Miss Otis Regrets

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"Miss Otis Regrets" is a song by Cole Porter from 1934. It was first performed on stage by Douglas Byng in Hi Diddle Diddle, which opened October 3, 1934 at the Savoy Theatre, London. However, the song was originally written for Ada "Bricktop" Smith[1] to perform.

The song is in the blues style, and Porter's wry take on some common lyrical subject matter of the genre, telling the tale of a woman who comes to a bad end after an encounter with a man. But Porter's peculiar twist is that Miss Otis is a polite society lady, and the story of her last evening is told by her servant after Miss Otis has met her demise. In a few compact lines, the servant reveals how, after being seduced and then abandoned, Miss Otis hunted down and shot her seducer, was arrested, taken from the jail by a mob, and lynched. The servant conveys Miss Otis's final, polite, apologetic words to her friends: "Miss Otis regrets she's unable to lunch today." The song was written after Porter received a challenge while at lunch with some friends. He claimed he could write a song on any subject. The friends challenged him to write something based on the next thing they heard in the restaurant.[dubious ] The waiter at an adjoining table then said to the person at that table "Miss Otis regrets she's unable to lunch today".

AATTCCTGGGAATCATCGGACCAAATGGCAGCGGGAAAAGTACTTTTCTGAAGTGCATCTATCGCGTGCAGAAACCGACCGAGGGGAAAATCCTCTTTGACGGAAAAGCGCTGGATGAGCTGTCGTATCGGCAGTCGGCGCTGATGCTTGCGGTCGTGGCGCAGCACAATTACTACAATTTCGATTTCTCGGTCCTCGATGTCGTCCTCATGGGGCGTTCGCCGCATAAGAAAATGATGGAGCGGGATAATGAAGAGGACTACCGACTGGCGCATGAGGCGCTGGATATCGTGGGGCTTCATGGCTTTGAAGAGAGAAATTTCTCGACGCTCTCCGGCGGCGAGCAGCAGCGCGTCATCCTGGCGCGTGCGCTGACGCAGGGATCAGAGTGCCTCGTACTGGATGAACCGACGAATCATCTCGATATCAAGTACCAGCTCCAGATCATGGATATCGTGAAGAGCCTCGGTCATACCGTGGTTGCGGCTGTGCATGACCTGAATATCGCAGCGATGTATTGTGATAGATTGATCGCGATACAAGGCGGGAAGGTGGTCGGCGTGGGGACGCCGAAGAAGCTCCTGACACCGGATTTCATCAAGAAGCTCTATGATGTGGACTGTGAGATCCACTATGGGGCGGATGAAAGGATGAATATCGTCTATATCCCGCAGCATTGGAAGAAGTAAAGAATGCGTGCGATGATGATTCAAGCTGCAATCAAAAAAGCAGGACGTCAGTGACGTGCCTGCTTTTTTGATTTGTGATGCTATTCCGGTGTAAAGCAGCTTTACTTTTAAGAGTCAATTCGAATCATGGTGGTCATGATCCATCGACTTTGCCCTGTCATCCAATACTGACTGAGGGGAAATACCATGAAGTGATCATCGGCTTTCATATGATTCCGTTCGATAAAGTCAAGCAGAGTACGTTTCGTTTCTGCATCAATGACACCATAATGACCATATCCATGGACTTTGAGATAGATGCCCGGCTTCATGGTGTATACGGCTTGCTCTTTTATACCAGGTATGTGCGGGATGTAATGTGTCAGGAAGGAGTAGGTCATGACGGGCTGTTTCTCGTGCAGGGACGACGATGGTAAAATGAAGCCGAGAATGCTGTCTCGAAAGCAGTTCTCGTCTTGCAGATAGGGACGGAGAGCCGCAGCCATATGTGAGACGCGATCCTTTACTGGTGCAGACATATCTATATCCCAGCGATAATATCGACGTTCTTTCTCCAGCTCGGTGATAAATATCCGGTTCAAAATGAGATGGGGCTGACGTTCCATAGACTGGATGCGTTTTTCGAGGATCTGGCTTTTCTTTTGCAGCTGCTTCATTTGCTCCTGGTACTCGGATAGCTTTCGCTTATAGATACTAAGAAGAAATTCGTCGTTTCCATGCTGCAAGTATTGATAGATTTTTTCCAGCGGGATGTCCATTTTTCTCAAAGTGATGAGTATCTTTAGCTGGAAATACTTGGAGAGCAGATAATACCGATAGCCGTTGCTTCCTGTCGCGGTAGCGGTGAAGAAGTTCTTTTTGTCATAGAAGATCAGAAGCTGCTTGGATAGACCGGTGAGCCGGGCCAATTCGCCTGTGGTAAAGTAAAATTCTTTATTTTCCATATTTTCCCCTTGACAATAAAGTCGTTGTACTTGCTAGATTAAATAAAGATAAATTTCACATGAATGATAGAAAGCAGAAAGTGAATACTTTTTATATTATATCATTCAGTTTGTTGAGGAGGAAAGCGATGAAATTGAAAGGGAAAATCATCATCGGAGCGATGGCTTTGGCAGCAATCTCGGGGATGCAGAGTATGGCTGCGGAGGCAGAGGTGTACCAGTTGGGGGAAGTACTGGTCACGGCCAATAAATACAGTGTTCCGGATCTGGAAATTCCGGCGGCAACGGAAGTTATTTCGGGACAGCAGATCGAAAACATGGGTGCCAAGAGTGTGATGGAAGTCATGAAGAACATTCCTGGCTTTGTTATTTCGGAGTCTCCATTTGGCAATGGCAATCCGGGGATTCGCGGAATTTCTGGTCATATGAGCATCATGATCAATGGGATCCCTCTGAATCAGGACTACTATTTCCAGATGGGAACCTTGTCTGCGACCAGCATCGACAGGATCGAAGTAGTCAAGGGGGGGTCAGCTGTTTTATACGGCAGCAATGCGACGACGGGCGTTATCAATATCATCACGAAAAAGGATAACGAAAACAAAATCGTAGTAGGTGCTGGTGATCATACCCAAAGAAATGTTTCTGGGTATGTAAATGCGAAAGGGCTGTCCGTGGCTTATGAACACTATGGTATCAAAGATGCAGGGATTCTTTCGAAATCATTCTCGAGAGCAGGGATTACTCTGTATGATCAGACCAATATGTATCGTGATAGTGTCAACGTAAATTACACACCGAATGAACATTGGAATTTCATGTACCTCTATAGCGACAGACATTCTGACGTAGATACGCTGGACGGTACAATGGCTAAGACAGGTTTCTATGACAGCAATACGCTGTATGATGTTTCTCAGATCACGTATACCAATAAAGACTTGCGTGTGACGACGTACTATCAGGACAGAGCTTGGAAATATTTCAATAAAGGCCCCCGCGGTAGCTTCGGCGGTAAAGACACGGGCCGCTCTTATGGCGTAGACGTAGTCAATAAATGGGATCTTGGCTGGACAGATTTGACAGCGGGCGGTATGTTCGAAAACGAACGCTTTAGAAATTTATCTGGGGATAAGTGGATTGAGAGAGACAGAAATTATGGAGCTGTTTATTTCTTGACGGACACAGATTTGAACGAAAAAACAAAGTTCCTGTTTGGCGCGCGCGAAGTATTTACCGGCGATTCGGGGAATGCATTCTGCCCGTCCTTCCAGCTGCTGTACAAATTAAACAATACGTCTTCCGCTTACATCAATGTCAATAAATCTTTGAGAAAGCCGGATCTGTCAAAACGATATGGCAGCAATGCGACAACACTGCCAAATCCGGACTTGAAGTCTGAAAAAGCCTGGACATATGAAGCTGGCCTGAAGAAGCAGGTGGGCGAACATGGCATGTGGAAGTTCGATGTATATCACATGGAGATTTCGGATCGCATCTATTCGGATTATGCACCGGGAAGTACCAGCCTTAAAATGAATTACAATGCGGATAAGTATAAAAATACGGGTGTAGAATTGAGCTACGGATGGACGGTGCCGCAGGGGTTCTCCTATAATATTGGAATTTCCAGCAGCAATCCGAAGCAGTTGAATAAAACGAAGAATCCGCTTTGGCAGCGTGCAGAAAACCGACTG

The song has been recorded by Nat King Cole, Rufus Wainwright, Ethel Waters, Édith Piaf,[2] Alberta Hunter, Nancy Wilson, Jose Feliciano, Linda Ronstadt, Ella Fitzgerald, Rosemary Clooney, Carmen McRae, Kirsty MacColl and The Pogues, The Mills Brothers, Labelle, Joan Morris, Bette Midler, Josh White, Bryan Ferry, The Pine Valley Cosmonauts, Richard Manuel, The Lemonheads, Patricia Barber, Lonnie Donegan, Marlene Dietrich, Clare Teal, and many others.

The 2007 television adaptation of an Agatha Christie novel, Marple Mystery: At Bertram's Hotel, opens with the hotel desk clerk repeating the full "Miss Otis Regrets" line to a Mr. Porter on the telephone.

For her February 2, 2009 article in The New Yorker magazine, Larissa MacFarquhar, in reference to Caroline Kennedy's U.S. Senate prospects, titled the article: "MS KENNEDY REGRETS: She's Unable to be in the Senate Today", referring to the Porter lyric.

The jazz classic "Lulu's Back in Town", written by Al Dubin and Harry Warren and introduced in the 1935 movie Broadway Gondolier, contains the phrase "Mister Otis Regrets", a clear homage to the Porter song and a sign that the phrase was instantly recognizable to a large audience. The title of a Cheers episode, "Mr. Otis Regrets", is a pun – a reference not only to the Porter song, but also to Elisha Otis, as the episode is largely concerned with happenings on an elevator.

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